Contributing Writer Daily Cal. Monday, May 3, 2010
In a response to the three swastikas recently drawn at the Clark Kerr Campus, approximately 45 protesters demonstrated on Upper Sproul Plaza Friday afternoon, addressing issues of anti-Semitism and calling for the end of “hidden hatred” at UC Berkeley.
Protesters said anti-Semitism is still a problem at the campus and is a “hidden hatred” because many incidents of anti-Semitism go ignored or unreported.
“I’ve been disappointed in how the administration has reacted and how people keep telling me I’m making a big deal out of nothing,” said freshman Shir Davidovicz, who lives at the Clark Kerr Campus.
John Efron, Koret professor of Jewish history, said the drawing of swastikas on campus is a common problem that has only recently been addressed because of the Clark Kerr incident.
“All anyone has to do is go into one of the bathrooms in Berkeley,” he said. “There are swastikas everywhere. People don’t know about it because, until this demonstration, Jewish students have been reluctant to file complaints and let the administration know what anti-Semitism means for them and how it creates a hostile environment.”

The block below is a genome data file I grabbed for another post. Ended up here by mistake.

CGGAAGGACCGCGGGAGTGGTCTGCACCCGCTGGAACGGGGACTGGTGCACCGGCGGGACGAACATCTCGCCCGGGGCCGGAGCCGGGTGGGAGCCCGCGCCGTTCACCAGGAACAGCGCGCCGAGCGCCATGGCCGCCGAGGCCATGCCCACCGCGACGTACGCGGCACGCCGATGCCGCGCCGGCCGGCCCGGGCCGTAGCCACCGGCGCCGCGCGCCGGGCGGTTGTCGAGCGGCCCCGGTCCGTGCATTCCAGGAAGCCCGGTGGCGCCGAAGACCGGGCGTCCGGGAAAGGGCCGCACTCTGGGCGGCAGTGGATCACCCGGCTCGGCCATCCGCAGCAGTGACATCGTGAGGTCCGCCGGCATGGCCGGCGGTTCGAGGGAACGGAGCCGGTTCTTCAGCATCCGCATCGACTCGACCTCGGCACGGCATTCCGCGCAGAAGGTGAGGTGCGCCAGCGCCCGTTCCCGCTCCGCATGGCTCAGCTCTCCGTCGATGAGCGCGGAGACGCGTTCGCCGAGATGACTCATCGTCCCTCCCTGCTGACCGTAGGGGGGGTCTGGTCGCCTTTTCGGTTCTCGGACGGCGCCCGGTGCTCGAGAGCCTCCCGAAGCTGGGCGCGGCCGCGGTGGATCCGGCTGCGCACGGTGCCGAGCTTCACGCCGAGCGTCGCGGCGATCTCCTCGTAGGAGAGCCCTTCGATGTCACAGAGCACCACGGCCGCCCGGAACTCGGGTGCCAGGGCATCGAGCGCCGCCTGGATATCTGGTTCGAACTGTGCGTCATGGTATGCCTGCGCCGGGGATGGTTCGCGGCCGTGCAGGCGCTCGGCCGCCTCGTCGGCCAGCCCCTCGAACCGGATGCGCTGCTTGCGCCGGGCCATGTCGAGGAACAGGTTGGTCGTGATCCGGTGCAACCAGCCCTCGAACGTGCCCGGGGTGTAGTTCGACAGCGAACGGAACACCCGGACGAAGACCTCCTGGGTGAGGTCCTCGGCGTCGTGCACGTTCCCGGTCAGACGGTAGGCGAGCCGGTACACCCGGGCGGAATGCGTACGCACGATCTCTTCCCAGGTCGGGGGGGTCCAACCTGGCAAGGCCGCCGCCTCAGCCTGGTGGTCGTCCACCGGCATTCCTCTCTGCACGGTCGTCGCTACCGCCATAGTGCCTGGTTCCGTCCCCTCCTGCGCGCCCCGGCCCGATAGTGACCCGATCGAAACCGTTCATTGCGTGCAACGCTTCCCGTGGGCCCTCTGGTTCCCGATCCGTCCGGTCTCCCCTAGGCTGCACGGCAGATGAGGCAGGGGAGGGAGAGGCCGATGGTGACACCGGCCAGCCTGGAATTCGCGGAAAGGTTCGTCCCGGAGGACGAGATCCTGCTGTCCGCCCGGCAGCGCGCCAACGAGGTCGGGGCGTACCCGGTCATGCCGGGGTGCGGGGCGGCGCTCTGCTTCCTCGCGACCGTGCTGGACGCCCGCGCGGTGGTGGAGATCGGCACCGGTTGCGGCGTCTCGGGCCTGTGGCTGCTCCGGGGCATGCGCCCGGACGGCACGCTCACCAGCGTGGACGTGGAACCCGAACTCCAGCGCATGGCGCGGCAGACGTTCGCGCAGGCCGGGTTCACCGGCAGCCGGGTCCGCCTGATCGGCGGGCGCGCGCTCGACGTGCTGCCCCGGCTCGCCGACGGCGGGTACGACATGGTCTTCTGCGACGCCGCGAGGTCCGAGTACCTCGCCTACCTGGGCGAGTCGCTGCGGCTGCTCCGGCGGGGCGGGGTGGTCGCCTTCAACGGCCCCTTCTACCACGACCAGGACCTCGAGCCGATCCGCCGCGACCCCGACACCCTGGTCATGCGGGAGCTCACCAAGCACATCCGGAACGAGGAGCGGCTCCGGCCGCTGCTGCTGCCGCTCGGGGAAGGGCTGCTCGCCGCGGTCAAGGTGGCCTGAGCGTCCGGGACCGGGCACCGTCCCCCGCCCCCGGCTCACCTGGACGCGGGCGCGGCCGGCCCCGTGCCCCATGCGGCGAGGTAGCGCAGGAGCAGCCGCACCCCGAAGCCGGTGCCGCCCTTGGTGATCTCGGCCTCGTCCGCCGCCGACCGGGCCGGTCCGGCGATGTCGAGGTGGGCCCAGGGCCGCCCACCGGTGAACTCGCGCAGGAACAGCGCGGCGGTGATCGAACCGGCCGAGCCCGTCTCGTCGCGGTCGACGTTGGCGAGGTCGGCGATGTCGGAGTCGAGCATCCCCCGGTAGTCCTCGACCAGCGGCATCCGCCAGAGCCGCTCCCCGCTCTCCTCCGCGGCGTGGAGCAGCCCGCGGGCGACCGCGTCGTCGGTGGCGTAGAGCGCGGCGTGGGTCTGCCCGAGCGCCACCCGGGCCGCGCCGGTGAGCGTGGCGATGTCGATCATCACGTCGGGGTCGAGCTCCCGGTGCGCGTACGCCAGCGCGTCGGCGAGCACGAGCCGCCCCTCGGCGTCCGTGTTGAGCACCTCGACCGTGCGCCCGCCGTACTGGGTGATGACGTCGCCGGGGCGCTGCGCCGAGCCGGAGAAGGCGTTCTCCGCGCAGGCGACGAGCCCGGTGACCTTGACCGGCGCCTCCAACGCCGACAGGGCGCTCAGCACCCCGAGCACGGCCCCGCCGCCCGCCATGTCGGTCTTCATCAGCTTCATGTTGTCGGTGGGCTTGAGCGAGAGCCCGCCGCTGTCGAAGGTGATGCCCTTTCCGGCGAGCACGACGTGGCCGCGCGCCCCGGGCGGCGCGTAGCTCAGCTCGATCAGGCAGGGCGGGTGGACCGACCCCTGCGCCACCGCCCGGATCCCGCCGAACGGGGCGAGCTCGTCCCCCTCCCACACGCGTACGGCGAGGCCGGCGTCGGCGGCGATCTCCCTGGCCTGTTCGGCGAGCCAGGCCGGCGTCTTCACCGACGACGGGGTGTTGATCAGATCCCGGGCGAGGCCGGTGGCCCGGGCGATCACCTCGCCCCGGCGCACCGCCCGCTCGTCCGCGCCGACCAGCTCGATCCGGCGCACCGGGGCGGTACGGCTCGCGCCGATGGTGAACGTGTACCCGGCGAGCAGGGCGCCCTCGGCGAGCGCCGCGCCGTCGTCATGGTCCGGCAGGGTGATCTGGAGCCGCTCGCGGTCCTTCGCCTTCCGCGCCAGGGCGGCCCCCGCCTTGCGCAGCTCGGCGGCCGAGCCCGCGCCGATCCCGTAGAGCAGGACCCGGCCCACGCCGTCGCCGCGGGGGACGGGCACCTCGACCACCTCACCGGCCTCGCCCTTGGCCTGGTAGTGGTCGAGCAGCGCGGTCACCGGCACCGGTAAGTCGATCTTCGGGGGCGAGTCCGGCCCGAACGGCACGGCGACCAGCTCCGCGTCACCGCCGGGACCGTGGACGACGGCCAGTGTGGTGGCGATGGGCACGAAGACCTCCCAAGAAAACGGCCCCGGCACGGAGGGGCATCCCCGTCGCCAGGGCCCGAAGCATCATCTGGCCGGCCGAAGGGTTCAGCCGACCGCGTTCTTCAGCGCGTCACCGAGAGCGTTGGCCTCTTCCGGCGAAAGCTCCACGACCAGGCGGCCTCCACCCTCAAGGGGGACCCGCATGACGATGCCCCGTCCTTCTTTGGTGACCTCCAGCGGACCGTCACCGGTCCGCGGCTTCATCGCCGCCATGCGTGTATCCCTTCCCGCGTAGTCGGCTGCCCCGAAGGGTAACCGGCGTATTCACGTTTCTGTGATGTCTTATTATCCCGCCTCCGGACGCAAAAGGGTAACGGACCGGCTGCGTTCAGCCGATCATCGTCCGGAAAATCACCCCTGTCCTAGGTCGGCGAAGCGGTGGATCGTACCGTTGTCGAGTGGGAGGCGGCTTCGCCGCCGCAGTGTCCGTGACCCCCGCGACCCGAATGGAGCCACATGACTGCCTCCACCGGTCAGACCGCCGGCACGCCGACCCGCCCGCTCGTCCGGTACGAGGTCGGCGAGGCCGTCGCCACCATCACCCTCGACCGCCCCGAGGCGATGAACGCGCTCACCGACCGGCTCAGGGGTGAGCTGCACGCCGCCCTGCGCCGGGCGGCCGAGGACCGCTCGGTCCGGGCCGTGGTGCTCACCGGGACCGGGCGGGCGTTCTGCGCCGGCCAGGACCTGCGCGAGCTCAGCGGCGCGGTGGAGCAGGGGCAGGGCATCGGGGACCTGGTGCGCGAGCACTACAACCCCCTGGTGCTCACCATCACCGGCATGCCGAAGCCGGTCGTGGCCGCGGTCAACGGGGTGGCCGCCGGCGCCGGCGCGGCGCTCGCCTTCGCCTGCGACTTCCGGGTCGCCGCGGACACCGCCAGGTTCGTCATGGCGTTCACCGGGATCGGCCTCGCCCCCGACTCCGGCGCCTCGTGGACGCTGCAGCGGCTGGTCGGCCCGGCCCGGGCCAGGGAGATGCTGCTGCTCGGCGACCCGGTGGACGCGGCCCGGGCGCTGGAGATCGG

Ronald Hendel, Norma and Sam Dabby professor of Hebrew Bible and Jewish studies, spoke to the group at Upper Sproul Plaza and said he believes the rise in anti-Semitic actions are connected to discussions of the ASUC divestment bill.
“In the wake of the bill, a number of anti-Semitic incidents have occurred,” he said. “For instance, during a discussion of the bill, a male student shouted to a group of Jewish students, ‘You killed Jesus.'”
The demonstration saw its only disruption when a man who had been observing the protest screamed, “That is a lie!” in response to a speaker’s allegation that the bill unfairly targeted Israel. The crowd chanted “anti-Semites out,” until the man turned away from the protest.
Demonstrators said they hoped the protest raised awareness and that in the future, students, faculty and staff will put an end to the “hidden hate.”
“These actions are really hurtful for me,” said history professor Paula Fass. “I have parents that are Holocaust survivors and five siblings that died in the Holocaust. We need to make it clear that the thought behind this symbol is unacceptable.”
Article Link: http://www.dailycal.org/article/109366